Best Practice for Negotiating Remotely
Best Practice for Negotiating Remotely – How can we take advantage of the new normal?
With the reinstatement of lockdowns and travel restrictions, the new normal is about doing business remotely, and this applies more than ever to negotiating. Whereas, previously, key negotiations would have been conducted face-to-face, remote negotiation is now the norm.
It remains true that in business “you don’t get what you deserve… you get what you negotiate”, so it is absolutely essential that businesses become excellent, not just at negotiation but specifically in remote negotiation.
In the current world, more and more negotiation will be executed through email, online video (MS Teams, Zoom etc.) and online apps. As such, it has become fundamentally important to be able to gain advantage from using these tools.
The challenges of negotiating remotely
According to research, remote negotiations result in poorer outcomes than face-to-face negotiations:
- Firstly, face-to-face negotiations are less hostile and result in better outcomes (more profit) than virtual negotiations .
- Secondly, online negotiations achieve lower levels of post-negotiation trust .
As a result, skilled negotiators must compensate for these challenges to succeed.
Email negotiation brings a high risk of misunderstanding and difficultly to conclude…
It is possible to negotiate using only words. After all, this is the basis of most legal agreements. However, executing a negotiation process through only email has some significant downsides:
- With email negotiation it is easier to express complaints and negativity, people tend to be less co-operative.
- We lack visual, verbal, and other sensory cues to interpret how our counterpart is feeling and therefore, there is a high risk of misunderstanding … we interpret written messages very differently.
- Egocentricity is a major issue; we overestimate how well our messages are understood by the recipient and we “hear” responding statements very differently.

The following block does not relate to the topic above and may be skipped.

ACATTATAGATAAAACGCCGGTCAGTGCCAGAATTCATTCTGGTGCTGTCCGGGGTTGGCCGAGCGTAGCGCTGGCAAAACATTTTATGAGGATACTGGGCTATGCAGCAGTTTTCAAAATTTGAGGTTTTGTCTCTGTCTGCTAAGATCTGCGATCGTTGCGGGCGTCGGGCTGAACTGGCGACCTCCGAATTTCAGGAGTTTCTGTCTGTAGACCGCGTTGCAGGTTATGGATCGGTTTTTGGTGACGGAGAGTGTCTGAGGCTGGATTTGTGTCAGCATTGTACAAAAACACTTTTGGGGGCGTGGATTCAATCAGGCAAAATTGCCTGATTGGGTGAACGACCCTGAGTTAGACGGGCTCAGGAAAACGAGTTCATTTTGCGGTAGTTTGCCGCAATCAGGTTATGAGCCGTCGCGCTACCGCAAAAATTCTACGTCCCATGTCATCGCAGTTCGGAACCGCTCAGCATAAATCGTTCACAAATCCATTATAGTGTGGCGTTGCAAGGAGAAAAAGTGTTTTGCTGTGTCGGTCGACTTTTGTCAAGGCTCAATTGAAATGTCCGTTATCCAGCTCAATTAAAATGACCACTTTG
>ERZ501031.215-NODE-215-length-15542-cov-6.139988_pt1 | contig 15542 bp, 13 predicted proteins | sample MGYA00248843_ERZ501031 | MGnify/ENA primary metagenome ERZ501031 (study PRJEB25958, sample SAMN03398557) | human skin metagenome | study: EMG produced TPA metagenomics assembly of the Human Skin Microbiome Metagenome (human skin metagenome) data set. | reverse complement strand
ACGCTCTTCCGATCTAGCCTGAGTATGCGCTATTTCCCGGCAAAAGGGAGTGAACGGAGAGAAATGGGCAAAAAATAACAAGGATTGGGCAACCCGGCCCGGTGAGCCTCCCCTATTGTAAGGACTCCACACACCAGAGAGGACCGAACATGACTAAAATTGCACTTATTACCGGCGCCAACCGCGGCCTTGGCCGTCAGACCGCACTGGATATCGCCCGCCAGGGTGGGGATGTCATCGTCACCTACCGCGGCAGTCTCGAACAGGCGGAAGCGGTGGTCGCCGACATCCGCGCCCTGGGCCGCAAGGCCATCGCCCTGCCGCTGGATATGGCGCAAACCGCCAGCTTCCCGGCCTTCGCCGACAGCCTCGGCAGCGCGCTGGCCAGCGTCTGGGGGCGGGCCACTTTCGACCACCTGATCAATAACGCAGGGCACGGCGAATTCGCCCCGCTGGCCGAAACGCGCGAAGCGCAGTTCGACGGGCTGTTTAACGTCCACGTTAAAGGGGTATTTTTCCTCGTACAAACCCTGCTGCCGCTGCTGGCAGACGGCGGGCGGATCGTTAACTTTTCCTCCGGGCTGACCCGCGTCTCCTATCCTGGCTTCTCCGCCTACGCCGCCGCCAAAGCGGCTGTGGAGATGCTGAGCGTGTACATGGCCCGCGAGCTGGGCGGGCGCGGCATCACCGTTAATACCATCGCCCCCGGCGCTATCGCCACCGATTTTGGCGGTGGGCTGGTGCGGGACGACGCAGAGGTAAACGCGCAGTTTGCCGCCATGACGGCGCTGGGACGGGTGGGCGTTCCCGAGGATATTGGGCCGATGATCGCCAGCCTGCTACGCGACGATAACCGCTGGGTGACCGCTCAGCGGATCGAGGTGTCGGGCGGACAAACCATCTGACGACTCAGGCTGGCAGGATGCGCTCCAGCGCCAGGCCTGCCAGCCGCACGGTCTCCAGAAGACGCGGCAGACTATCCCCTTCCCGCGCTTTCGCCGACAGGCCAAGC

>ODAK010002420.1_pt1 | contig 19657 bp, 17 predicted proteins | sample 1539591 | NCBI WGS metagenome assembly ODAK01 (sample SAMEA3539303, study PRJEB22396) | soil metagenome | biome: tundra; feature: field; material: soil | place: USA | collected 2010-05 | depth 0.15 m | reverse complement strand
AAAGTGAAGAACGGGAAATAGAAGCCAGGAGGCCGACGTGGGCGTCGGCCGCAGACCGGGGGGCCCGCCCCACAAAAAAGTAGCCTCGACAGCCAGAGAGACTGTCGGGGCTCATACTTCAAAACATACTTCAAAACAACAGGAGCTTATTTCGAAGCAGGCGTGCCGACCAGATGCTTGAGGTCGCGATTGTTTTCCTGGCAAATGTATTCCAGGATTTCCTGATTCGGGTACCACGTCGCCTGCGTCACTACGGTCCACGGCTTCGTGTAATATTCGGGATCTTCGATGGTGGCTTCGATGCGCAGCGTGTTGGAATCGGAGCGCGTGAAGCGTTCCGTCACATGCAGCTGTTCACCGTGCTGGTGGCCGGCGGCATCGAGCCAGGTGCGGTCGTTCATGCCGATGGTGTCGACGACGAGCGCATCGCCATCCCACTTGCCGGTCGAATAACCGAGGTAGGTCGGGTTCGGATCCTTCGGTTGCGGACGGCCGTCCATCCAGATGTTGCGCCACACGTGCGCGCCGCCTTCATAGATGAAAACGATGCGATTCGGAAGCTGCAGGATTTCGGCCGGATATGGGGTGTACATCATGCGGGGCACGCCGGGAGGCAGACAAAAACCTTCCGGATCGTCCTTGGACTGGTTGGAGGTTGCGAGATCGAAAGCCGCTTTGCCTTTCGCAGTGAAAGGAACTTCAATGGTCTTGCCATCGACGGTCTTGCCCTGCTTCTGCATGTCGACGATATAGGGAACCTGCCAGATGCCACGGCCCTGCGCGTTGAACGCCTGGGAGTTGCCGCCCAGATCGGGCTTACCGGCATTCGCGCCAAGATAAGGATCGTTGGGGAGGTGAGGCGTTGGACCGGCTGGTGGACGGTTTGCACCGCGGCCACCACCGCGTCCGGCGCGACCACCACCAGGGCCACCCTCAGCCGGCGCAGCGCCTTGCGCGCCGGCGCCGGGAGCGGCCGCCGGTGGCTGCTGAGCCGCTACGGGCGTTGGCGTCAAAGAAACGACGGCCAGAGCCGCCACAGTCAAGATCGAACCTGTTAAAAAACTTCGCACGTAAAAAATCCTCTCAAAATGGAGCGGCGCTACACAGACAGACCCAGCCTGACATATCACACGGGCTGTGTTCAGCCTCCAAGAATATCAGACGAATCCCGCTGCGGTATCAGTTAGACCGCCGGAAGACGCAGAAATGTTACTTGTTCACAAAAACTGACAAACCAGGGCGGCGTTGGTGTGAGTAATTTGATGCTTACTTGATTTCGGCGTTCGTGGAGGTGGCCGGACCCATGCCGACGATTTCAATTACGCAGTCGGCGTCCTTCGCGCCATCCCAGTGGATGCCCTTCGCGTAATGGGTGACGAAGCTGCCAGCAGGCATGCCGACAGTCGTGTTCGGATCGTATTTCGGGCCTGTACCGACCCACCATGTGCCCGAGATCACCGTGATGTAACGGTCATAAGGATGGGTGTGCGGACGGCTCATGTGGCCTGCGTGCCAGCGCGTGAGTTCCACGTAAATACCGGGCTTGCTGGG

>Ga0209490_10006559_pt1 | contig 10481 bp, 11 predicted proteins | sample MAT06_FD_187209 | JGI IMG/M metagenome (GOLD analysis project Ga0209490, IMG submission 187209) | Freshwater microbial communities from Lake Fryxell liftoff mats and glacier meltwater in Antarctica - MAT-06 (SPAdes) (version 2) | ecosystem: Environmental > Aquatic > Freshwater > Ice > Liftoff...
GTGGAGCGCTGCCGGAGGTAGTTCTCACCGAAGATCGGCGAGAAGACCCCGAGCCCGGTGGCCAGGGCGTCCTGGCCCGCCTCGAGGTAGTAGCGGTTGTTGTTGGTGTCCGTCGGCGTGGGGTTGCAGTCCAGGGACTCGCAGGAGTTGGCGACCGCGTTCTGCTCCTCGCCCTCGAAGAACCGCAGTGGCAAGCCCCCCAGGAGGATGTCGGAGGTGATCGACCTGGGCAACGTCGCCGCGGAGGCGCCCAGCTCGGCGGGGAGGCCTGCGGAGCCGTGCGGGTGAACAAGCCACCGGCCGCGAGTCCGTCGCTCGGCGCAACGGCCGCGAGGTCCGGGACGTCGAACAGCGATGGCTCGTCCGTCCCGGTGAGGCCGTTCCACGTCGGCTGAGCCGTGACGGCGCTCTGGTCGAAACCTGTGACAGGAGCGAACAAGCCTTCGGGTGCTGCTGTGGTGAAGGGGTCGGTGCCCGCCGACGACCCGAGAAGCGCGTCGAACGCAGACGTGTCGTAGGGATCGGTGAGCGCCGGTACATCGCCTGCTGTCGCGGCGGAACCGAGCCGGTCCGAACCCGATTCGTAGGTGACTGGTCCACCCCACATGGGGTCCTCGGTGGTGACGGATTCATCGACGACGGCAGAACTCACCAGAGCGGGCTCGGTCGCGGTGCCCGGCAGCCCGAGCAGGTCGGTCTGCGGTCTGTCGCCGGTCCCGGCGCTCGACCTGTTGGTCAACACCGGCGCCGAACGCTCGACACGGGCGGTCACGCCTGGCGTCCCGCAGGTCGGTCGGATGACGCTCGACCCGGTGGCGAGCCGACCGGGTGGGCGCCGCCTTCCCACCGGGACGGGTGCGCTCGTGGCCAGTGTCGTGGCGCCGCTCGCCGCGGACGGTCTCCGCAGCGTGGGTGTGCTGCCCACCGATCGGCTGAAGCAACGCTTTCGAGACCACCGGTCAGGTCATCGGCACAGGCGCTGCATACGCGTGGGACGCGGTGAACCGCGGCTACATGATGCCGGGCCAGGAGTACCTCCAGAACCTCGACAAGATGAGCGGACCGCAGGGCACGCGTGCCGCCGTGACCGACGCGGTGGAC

- Written negotiation is also asynchronous; we can wait days or even weeks before responding, so email negotiations are not time-bound and it is hard to get email negotiation to an agreement.
- It is not easy to drive to a deadline which limits ability to reach agreement.
- Finally, it is difficult to find mutual advantages; a major negative is the inability to explore creative options through email.
|BEST PRACTICE FOR EMAIL NEGOTIATION|
|Make a personal connection before moving to email... phone or video connection first achieves a much higher chance of agreement|
|Make sure communication is considered, precise and error free. The words really matter!|
|Improve richness if possible... photos, drawings, diagrams|
|Use email to set initial aspirations and position, in writing. Recognise you may need to move to face-to-face later|
|Do not assume your counterpart will 'read between the lines' so make communication crystal clear. For example, "Is this the best you can do?" can be interpreted in many different ways|
|Slow down... sleep on it before responding and take time to craft a considered response|
|State emotions specifically e.g: "I'm feeling impatient about progress"|